“The assignment from Frames is for two more years,” Suerd explains. “From the perspective of Frames, I believe change is a good thing. Over time, it can take the office to the next level in terms of fresh thoughts and ideas. So when our time here comes to an end, we will move back to the Netherlands and start settling back in, which will again be strange and perhaps difficult.”

Added value

Suerd sees a positive future for Frames in Asia: “Malaysia and its surrounding countries are growing steadily in terms of their economy. They will need to keep developing their energy sectors to meet demand. Furthermore, a large part of the worldwide offshore fabrication is already centered in Asia, in particular for floating production, a specialism of Frames. Frames will be able to capture a stable market if it can bring its added value to it.”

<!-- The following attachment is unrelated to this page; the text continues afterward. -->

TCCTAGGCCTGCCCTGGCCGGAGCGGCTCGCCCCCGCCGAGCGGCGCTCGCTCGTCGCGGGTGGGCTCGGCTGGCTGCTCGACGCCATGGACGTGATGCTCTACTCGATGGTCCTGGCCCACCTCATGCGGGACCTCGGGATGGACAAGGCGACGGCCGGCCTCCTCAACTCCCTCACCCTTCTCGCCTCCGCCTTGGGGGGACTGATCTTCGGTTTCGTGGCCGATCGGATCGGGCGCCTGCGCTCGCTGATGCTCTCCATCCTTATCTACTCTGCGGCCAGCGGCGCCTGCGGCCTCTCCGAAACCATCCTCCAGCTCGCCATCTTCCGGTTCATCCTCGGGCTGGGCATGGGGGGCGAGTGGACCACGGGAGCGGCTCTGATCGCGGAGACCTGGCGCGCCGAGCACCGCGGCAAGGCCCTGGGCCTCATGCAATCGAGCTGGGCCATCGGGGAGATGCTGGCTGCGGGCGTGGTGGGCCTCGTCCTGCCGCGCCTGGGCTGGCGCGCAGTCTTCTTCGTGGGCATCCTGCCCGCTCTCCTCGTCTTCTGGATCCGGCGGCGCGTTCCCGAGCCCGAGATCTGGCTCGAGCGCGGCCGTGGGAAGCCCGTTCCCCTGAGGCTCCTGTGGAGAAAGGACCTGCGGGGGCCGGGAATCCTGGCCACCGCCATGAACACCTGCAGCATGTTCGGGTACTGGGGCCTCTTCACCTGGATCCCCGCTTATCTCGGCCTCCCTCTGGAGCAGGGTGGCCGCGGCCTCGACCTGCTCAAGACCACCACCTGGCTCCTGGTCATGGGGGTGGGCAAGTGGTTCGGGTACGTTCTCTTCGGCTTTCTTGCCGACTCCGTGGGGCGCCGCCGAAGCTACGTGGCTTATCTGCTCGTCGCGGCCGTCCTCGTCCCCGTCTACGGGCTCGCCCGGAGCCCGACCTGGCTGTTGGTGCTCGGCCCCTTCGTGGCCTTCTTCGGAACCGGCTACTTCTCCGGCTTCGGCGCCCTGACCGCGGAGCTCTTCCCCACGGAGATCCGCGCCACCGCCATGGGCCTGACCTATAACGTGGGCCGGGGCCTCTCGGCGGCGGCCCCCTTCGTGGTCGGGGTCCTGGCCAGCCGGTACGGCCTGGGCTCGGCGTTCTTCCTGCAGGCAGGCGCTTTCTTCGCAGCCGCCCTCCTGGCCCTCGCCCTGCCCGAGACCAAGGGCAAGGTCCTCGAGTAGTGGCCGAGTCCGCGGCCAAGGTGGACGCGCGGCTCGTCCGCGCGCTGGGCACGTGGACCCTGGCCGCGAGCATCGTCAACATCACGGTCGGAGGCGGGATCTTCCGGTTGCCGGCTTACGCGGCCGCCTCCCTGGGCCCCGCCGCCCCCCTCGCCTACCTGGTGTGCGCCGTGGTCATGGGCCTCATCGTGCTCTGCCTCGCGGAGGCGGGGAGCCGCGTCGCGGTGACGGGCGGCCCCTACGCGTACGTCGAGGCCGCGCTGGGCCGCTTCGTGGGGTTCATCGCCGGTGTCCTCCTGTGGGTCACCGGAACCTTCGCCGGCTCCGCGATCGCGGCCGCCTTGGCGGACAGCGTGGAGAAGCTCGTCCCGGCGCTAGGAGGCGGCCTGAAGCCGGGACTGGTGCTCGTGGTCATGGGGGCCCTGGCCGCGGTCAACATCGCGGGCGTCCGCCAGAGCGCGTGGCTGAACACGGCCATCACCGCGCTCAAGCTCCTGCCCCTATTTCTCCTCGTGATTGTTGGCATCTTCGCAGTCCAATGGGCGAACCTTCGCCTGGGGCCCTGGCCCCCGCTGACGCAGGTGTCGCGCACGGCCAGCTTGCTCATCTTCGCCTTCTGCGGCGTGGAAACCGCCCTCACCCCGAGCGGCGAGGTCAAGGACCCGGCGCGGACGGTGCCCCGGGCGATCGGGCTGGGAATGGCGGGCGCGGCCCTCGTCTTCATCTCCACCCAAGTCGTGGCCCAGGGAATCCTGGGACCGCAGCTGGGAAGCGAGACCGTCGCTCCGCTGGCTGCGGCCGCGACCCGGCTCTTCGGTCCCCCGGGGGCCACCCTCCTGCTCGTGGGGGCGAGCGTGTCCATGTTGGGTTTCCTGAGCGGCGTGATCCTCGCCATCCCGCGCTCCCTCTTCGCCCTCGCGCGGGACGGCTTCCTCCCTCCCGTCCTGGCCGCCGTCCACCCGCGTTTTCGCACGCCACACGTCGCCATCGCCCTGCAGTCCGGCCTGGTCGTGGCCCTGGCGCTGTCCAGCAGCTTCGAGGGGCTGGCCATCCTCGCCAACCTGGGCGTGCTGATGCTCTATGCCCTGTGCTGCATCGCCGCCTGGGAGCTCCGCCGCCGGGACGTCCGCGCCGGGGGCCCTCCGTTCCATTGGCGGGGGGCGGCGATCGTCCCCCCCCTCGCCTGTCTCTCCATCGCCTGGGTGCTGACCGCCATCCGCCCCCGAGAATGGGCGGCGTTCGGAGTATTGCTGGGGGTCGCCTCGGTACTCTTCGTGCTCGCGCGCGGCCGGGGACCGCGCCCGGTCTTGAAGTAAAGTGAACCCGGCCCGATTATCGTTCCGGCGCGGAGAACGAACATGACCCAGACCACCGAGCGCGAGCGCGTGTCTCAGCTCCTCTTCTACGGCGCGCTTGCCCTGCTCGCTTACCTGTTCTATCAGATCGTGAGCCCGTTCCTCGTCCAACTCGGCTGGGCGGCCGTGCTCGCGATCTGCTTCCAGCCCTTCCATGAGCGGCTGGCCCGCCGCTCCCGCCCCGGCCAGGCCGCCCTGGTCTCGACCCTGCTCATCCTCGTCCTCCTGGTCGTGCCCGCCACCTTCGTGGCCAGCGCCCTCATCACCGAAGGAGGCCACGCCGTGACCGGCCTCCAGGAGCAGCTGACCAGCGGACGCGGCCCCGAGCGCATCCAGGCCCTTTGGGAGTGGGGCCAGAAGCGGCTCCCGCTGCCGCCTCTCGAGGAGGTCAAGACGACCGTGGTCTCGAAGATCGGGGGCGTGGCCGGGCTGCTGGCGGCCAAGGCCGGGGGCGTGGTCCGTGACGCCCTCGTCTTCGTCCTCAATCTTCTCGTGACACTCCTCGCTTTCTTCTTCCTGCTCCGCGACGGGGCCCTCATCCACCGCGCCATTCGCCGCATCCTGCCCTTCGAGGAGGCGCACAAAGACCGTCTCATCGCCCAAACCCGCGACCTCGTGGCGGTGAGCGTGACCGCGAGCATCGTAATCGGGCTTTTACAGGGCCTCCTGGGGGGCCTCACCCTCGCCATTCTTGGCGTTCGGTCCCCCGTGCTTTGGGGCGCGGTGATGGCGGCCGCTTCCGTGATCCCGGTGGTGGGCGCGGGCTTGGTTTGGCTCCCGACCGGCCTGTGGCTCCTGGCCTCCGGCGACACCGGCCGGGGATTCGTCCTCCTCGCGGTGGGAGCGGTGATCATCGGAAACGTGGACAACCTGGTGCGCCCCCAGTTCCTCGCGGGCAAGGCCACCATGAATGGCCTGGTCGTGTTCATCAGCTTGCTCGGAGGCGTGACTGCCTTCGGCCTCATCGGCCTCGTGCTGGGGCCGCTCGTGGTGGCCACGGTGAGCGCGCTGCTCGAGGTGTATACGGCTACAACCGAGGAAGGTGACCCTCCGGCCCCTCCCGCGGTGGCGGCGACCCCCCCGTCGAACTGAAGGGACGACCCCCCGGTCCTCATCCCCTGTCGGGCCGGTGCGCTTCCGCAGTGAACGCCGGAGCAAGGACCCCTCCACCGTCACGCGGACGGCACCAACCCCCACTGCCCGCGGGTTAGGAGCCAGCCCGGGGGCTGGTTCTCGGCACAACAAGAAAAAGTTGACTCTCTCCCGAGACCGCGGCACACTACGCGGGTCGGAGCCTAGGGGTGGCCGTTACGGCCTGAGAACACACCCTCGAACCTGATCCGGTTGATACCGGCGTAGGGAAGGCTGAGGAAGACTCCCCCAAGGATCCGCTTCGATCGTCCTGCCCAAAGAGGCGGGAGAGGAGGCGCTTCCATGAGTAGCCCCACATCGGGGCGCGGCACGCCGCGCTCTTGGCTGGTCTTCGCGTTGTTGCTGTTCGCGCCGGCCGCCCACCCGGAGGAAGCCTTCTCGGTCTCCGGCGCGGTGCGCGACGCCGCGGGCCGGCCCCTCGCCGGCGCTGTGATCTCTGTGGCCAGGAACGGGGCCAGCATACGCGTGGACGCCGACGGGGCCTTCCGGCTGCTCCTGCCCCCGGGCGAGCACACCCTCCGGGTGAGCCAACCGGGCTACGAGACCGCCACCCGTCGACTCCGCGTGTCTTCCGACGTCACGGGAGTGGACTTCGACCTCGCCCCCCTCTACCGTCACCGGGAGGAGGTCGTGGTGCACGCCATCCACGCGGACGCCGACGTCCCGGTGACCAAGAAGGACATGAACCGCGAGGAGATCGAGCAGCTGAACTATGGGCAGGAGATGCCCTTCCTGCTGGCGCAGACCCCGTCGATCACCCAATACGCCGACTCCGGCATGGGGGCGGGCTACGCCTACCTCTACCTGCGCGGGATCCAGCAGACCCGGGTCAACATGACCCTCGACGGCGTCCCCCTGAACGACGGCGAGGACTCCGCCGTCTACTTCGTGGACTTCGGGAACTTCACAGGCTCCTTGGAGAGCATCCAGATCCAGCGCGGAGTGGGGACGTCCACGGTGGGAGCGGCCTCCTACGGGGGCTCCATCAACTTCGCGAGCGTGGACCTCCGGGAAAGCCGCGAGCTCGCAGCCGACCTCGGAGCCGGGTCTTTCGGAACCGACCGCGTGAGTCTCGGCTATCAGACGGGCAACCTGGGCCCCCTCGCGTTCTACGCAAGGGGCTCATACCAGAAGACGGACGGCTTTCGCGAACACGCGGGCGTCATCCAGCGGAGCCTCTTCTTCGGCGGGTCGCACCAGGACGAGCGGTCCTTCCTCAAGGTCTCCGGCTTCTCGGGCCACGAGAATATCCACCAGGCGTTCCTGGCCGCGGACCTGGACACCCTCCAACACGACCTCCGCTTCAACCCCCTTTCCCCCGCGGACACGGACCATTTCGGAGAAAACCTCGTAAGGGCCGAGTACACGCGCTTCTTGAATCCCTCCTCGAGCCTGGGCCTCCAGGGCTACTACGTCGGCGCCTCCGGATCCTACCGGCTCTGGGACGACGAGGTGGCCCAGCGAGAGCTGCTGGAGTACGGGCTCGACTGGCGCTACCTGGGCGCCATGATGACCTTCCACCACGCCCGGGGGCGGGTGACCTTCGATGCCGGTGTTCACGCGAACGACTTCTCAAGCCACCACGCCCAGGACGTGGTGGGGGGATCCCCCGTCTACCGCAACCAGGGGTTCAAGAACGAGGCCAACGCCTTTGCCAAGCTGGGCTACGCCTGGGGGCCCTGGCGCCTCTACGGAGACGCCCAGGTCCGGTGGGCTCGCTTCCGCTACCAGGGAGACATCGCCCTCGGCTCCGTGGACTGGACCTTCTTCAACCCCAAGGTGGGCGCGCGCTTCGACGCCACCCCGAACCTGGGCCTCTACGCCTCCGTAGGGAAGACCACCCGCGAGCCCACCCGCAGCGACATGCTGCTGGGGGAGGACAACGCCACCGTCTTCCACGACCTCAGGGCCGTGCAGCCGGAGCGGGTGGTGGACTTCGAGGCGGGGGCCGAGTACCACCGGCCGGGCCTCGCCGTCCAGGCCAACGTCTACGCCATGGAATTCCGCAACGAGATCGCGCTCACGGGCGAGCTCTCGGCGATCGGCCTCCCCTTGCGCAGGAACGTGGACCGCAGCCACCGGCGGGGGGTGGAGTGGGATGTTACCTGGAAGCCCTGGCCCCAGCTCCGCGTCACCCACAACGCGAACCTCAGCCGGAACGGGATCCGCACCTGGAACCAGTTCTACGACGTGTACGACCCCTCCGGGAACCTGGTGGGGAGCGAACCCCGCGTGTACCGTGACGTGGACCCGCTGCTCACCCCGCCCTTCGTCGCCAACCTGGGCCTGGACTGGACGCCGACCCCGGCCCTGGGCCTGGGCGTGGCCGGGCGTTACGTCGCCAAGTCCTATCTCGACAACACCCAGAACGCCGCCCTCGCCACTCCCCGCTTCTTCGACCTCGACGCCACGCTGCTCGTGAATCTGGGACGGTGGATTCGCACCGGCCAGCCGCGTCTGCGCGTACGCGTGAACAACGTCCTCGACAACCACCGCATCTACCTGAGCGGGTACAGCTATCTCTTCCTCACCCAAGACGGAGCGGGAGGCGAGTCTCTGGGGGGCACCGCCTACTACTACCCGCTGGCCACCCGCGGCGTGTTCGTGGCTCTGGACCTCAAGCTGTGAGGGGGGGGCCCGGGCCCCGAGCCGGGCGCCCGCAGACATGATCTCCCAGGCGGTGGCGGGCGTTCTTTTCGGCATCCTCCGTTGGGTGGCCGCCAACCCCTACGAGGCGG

Suerd pauses for a second, before reflecting on the past few years: “We have attempted to identify where our added value could best be provided and how we can arrange this. Initially, we strived to build an independent entity as quickly as possible, with its own engineering, own sales and own execution. But we then realized that it would be hard to transfer our added value in this way – the know-how that we have acquired in the Netherlands over more than 30 years. Today, therefore, we play the role of a middleman – the link to Asia. We connect Frames’ know-how with clients.  And we connect our SE Asian supply chain partners with Frames. We still have a long road ahead of us and plenty of opportunity to grow. We have been operating in Southeast Asia since the early 2000s, and have had an office here since 2008. Over the past three years, there has been a significant growth in our cooperation with suppliers and clients in Southeast Asia. I truly believe this is just the tip of the iceberg compared to what we will be able to achieve in the future.”